Depositors in several provinces and cities across China, including Beijing, have been complaining about their frozen bank cards for no reason over the past week.
Bank customers could only deposit money into accounts they could not withdraw. Online transactions were also restricted, seriously affecting their work and life.
Mainland media Securities Daily reported on July 18 that several bank account managers admitted that major banks have recently strengthened their supervision of bank card activities.
The procedure is applied nationwide, not just in a particular bank. Therefore, the “frozen card” issue has recently caught the public’s eyes.
These bank managers have named the supervision procedure a so-called control measure to combat online gambling and money laundering.
Abnormal activities, including any large-amount fund transfer, low-account activity, or abnormal transactions, are also the main focus of the banning procedure.
The report further claims that if the account is not faulty but the card is frozen, then the cardholder can apply for unlocking at the bank’s national branches.
However, many cases have exposed the report’s opposite. Many merchants and depositors found their cards frozen without conducting any abnormal transactions. In addition, the applying procedures for card unblocking are quite complicated.
Li from Hunan province told Sina on July 13 that the local bank branch in Hunan had rejected his unblocking request. The bank in Hunan told him to go to the Hainan branch, where he must repay a loan in time before applying for an unblocking request here.
As a result, Li has asked his company to leave several times, traveling back and forth between Hunan and Hainan. Li said that he had to submit relevant information from week to week and spend thousands of yuan traveling back and forth between two places.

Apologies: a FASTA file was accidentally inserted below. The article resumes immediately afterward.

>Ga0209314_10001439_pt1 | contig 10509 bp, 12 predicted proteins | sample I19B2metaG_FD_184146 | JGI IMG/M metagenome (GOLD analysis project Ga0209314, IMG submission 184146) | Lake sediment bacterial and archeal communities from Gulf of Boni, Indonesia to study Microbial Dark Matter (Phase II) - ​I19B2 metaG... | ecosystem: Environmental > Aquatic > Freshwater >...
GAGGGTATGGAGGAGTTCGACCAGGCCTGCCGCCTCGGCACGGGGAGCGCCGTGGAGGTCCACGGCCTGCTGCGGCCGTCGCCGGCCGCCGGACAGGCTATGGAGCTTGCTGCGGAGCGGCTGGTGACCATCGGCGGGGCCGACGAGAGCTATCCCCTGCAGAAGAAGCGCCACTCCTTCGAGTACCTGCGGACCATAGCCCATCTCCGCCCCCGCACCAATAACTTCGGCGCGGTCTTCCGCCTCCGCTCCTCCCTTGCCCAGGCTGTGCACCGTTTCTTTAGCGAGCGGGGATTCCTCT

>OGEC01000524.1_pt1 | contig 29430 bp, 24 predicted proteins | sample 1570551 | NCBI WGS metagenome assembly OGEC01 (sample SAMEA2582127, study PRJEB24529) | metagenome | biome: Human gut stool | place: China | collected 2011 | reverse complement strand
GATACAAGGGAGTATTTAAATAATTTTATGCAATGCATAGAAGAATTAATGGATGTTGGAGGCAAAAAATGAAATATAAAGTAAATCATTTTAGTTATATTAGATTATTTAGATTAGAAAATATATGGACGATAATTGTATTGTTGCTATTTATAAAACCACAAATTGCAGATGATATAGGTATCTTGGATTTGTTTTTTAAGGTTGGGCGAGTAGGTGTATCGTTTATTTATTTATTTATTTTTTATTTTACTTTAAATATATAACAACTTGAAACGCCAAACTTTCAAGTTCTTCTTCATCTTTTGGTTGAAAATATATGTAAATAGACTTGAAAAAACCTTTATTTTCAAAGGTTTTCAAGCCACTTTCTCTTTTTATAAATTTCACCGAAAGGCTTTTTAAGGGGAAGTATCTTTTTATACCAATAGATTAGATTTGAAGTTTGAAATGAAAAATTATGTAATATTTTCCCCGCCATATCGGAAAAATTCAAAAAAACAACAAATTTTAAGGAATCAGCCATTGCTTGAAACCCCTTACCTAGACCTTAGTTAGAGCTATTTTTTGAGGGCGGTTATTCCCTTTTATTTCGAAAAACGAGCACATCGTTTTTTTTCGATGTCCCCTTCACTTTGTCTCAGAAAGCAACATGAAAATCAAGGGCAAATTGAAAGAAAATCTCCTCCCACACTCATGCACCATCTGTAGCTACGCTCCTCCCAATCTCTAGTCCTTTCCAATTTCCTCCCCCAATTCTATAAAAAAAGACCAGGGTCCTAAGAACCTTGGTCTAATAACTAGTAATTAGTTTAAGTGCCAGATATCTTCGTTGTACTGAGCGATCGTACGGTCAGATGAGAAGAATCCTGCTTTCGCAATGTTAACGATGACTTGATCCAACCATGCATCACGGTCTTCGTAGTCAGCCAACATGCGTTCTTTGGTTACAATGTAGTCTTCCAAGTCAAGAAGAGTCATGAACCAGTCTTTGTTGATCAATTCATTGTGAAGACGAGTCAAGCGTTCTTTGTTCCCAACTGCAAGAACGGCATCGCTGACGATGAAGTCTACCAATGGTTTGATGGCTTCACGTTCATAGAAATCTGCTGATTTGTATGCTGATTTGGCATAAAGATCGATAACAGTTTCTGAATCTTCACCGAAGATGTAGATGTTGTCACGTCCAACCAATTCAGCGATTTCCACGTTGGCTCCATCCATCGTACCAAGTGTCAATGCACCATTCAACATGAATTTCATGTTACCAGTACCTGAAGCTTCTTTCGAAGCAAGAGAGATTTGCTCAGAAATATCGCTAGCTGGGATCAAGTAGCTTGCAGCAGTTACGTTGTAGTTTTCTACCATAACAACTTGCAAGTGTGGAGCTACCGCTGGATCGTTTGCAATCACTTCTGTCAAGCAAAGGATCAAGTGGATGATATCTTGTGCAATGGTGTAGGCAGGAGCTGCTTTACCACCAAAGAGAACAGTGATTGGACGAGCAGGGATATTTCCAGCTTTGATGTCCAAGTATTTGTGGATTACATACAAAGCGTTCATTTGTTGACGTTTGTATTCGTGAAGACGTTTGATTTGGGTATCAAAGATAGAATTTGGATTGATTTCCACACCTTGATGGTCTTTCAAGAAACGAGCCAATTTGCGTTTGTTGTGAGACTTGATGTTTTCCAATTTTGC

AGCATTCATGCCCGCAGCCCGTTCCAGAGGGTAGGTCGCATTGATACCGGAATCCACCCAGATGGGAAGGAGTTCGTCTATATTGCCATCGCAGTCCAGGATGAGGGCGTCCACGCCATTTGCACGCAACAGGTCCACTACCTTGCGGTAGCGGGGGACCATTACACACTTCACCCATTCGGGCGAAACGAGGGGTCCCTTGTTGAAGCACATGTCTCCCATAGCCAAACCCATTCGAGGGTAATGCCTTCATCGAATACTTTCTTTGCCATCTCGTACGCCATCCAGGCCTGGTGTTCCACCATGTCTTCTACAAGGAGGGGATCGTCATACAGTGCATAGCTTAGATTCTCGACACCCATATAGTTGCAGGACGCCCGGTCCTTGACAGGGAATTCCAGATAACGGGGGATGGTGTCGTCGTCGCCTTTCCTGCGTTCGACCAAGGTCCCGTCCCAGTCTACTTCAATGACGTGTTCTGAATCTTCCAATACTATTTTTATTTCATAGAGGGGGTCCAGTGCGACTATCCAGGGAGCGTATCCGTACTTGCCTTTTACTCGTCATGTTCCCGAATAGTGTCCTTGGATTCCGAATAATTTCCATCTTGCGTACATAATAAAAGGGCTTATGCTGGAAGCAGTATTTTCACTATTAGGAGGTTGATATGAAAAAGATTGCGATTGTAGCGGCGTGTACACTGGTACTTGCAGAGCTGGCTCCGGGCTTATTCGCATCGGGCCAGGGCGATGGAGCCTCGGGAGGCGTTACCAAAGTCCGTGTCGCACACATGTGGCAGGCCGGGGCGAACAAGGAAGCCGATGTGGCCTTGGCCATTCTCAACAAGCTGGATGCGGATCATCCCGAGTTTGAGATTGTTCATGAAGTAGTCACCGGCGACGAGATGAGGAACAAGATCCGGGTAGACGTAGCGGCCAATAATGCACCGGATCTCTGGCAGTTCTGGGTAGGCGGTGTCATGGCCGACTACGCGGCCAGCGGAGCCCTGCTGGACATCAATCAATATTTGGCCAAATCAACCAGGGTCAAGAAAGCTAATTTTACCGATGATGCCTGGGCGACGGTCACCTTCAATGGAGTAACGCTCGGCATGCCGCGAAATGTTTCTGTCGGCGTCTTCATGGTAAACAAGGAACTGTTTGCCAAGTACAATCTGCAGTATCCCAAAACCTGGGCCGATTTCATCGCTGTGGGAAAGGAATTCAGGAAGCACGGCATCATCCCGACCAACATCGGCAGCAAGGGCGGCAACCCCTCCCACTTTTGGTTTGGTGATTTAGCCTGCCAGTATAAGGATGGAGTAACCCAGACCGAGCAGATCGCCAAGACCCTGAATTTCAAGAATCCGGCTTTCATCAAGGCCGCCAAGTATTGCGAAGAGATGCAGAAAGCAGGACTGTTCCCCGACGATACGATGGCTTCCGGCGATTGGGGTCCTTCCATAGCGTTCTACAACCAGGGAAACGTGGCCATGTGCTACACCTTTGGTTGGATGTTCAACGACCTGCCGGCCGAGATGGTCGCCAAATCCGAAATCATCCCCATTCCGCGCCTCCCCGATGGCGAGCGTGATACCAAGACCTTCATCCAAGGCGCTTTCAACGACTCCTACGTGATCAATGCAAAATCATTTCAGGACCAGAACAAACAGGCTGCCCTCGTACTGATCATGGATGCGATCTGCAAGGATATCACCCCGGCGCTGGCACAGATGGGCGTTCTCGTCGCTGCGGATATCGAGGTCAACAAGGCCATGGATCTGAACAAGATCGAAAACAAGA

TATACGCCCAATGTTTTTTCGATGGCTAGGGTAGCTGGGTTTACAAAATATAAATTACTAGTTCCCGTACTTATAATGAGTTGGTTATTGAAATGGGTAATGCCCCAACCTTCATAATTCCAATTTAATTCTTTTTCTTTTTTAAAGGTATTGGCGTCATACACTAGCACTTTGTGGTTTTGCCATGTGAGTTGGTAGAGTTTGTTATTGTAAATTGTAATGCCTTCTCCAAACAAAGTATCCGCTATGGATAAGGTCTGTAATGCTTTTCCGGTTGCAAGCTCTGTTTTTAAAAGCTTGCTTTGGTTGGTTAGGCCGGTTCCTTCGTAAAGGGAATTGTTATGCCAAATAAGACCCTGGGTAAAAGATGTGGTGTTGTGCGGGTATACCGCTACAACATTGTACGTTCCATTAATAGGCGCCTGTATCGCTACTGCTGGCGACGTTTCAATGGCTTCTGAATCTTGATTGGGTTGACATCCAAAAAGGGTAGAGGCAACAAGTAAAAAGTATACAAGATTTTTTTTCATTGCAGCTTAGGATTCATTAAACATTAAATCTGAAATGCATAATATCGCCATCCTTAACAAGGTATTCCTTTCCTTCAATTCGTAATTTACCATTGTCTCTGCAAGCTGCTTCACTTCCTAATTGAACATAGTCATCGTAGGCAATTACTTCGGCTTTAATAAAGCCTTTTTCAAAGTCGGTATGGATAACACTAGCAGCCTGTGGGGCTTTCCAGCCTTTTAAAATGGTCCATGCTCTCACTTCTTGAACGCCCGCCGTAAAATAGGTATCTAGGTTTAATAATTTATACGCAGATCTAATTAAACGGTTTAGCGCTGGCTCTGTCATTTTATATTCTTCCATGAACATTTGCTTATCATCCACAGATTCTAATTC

Meanwhile, the Postal Bank asked a depositor named Zhao to write down his card’s all money source in detail as he applied for the unblocking request. The requirements sent him in shock.
Zhao said in desperation, “How can I remember what happened two or three years ago?”
The recent fraud scheme of four rural banks in Henan, along with insufficient reserves, debts of tens of trillions of yuan, and top-position personnel changes, have concerned depositors. Many questions about whether it is safe to store money in a bank.
The freezing of bank cards further makes depositors attribute the reason to the bank’s long-term debt operation and insufficient funds.
In addition, the recent wave of “suspending loans and supplying supplies” by unfinished buildings’ victim owners has resulted in a tightening of banks’ monetary base. Many people suspect that banks use the so-called “anti-money laundering” as an excuse to freeze cards, then conceal the cash flow shortage.
Zhang Jianping, a commentator from Yixing, Jiangsu, told Radio Free Asia that banks might be deliberately creating panic to squeeze private capital into the real estate market.